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May 13, 2023

Popovers (Homemade)

These homemade popovers are crispy, puffy, light, airy, and custardy all at the same time. They're pretty magical and a baker's dream. 

Homemade popovers with butter and jam on a blue plate.

If you've never made popovers before, you need to give these a try. You don't even need a special pan to make them! 

I had never baked popovers until the first time I tried this recipe about ten years ago. In fact, I had never tasted popovers before. What was I thinking? These are a revelation. 

Popovers on black plates.

I made these in the morning for breakfast with butter and jam, but they would also make excellent dinner rolls with just butter along with beef tenderloin or even a bowl of soup for dipping. They are crisp on the outside and hollow and airy on the inside.

Ingredient Tips for Making Popovers:

Amazingly, there is no leavening in these popovers. All of the structure is provided by the flour and eggs. 

Flour: Be sure to use unbleached all purpose flour such as King Arthur. This is my AP flour of choice. It has the right amount of protein. In addition, I seriously recommend using a kitchen scale for measuring the flour so that the batter is at the right hydration (more later). 

Eggs and Milk: Both the eggs and milk should be at room temperature. 

Melted Butter and Salt: For traditional popovers, that's all you need. If you'd like to make Yorkshire pudding, just substitute beef pan drippings for the butter.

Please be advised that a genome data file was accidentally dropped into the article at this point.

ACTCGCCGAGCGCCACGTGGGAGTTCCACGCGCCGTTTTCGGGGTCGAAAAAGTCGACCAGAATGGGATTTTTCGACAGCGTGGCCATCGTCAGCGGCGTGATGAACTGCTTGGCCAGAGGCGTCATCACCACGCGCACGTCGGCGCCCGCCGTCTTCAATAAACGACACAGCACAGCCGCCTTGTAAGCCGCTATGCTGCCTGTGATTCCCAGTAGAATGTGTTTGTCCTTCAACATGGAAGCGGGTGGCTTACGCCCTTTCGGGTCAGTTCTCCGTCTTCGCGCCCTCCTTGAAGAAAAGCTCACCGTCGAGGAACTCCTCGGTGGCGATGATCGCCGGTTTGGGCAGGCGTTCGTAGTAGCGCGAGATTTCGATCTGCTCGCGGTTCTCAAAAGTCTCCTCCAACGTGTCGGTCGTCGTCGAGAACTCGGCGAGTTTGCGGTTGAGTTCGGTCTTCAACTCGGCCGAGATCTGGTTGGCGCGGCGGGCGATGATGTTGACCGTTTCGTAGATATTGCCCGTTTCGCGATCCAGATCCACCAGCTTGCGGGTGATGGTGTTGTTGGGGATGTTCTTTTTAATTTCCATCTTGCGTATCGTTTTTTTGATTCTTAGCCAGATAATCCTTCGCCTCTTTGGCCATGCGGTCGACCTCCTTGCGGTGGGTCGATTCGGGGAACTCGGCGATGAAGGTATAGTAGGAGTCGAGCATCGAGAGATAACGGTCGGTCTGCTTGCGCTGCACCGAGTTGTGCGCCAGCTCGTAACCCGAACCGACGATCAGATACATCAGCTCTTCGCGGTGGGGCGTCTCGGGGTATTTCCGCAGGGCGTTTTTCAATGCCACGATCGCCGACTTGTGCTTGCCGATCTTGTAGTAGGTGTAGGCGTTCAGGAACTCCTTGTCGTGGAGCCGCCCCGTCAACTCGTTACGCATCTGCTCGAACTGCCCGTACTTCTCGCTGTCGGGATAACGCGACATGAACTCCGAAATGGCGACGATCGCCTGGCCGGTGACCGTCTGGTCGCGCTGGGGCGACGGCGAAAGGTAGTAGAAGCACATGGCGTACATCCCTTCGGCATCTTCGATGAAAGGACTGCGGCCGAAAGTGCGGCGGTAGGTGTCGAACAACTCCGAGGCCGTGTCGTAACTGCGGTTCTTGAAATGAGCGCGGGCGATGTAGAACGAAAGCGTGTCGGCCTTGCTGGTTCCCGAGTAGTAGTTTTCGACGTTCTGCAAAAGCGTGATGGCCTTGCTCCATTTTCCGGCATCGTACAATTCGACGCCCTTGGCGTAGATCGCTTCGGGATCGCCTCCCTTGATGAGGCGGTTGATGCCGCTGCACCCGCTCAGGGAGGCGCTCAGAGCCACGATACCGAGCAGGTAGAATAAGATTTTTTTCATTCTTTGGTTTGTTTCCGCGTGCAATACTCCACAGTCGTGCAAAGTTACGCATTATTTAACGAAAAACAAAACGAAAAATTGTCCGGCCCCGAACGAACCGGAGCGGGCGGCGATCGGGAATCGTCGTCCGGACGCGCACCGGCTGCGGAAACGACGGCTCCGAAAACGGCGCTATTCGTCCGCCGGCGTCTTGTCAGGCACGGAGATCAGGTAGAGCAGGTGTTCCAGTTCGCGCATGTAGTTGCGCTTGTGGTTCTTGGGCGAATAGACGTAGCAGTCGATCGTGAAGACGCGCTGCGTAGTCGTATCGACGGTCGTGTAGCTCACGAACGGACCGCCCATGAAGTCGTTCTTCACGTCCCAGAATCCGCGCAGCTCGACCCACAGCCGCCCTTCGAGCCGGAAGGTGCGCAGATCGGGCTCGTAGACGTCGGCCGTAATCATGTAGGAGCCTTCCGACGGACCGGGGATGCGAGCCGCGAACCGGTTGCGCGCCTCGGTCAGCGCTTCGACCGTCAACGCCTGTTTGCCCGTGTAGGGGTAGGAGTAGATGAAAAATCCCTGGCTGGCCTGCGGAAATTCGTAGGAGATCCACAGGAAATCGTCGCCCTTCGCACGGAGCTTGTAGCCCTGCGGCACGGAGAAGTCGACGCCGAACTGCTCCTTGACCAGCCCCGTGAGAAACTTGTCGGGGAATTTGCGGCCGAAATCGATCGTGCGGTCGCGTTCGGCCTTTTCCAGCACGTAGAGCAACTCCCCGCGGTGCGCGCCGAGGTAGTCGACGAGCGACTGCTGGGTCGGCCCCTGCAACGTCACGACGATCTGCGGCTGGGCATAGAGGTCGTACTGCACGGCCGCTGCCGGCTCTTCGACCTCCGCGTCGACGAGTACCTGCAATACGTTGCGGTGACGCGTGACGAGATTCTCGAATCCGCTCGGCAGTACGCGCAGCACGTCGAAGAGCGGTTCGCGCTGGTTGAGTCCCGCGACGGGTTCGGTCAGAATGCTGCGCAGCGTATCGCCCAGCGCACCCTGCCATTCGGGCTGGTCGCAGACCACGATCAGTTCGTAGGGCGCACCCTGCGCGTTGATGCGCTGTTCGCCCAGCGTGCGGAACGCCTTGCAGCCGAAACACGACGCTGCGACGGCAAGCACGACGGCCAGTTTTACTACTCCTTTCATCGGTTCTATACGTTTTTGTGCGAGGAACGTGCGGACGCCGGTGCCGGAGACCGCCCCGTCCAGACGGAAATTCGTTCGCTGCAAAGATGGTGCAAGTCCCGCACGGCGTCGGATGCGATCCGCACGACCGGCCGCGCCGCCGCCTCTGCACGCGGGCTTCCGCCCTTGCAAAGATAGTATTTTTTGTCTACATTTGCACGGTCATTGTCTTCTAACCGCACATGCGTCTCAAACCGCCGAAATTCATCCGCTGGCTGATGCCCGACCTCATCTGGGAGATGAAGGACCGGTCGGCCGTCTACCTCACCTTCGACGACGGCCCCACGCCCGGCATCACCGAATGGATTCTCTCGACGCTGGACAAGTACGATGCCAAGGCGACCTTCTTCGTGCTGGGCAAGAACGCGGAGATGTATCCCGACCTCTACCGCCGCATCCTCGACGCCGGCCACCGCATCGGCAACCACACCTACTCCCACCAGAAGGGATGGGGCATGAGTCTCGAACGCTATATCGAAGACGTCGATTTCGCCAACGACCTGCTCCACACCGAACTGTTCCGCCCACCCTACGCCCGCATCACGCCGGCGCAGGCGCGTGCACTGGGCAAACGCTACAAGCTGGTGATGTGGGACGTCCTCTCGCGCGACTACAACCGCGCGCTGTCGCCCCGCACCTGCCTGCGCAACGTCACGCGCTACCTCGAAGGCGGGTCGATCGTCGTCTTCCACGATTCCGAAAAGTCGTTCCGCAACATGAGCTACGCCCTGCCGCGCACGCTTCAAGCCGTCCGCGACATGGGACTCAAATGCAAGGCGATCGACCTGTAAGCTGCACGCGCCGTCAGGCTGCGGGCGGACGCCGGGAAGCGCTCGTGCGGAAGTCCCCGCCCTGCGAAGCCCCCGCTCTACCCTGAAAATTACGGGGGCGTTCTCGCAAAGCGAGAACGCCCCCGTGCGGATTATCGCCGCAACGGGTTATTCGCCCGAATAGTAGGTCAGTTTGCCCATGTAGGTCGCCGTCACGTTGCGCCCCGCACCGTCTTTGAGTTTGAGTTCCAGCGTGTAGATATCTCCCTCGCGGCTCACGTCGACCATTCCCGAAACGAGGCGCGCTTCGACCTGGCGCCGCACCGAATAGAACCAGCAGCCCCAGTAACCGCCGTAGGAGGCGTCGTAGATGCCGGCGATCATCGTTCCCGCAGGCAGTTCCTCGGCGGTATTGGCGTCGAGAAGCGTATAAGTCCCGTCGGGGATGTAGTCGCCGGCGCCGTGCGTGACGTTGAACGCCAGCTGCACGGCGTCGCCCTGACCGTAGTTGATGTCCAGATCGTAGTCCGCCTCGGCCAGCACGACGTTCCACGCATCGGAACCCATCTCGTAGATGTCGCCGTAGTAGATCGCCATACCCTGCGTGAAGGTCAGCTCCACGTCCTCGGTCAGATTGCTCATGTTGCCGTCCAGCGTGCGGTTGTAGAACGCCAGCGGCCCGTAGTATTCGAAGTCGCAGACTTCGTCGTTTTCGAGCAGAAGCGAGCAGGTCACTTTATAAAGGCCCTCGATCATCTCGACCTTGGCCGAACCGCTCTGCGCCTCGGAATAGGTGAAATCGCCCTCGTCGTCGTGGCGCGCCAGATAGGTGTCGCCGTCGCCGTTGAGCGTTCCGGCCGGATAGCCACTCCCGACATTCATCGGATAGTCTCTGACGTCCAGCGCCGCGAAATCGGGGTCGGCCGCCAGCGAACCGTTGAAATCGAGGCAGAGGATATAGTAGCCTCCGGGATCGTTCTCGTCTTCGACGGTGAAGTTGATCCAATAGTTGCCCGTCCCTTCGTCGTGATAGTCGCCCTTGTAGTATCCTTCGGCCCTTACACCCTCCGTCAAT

Popovers with Butter and Jam on a blue plate.

As I mentioned, you don't need a special popover pan to make these. In fact, I've been resisting buying one for years. 

I mixed the ingredients in a blender and then baked them in buttered and then sprayed (I heard sticking is a big problem so I overcompensated - they did not stick) Pyrex custard cups I've had forever. You can use muffin pans as well.

Popovers on a cooling rack.

Tips for Making Popovers:

Popovers may seem scary to make, but they are crazy easy. Plus, it's fun to see about an inch of batter turn into a big airy puff of crispiness. 

First, the batter needs to be thin, even thinner than pancake batter. The hydration level is 250 percent liquid to flour. 

Make sure your milk and eggs are room temperature, and start with a very hot oven and don't open the door while the popovers are baking. Thank goodness for oven windows! For a while I was pretty sure they would not rise. But then poof! Success! Magic. 

If you make them in a muffin tin, be sure to space them out, using every other cavity, so that they have room to puff up. 

Some recipes recommend preheating your pan as well, but I did not preheat my custard cups. I just placed them on a sheet pan before baking. 

True confession time... right after putting this batch in the oven I realized I'd forgotten to add the melted butter to the batter. I dumped everything back into the blender along with the missing butter, resprayed the custard cups, and put the batter (with the butter blended in) back into the cups. They still turned out perfectly!


Serve these popovers right away while they are still warm for maximum puffiness. If you have leftovers, wrap them individually in plastic wrap and freeze them for up to thirty days. 

Reheat frozen (do not thaw) popovers in a 350 degree F oven for ten minutes. 

I've tried them fresh out of the oven, and then frozen and reheated, all in the interest of "science." They are still pretty darn wonderful reheated. I enjoyed mine with butter and preserves. Amazing. 

Popovers on a blue plate.

Popover Recipe Variations:

For a savory popover, you can add some herbs, black pepper, and/or some Parmesan cheese, kind of like gougères (French cheese puffs)

For sweet popovers, you can sprinkle them with powdered sugar or cinnamon sugar once they emerge from the oven. 

Popovers on black plates.

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Popovers on a plate with butter and jam.

Homemade Popovers

Homemade Popovers
Yield: 8 popovers
Author: Karen's Kitchen Stories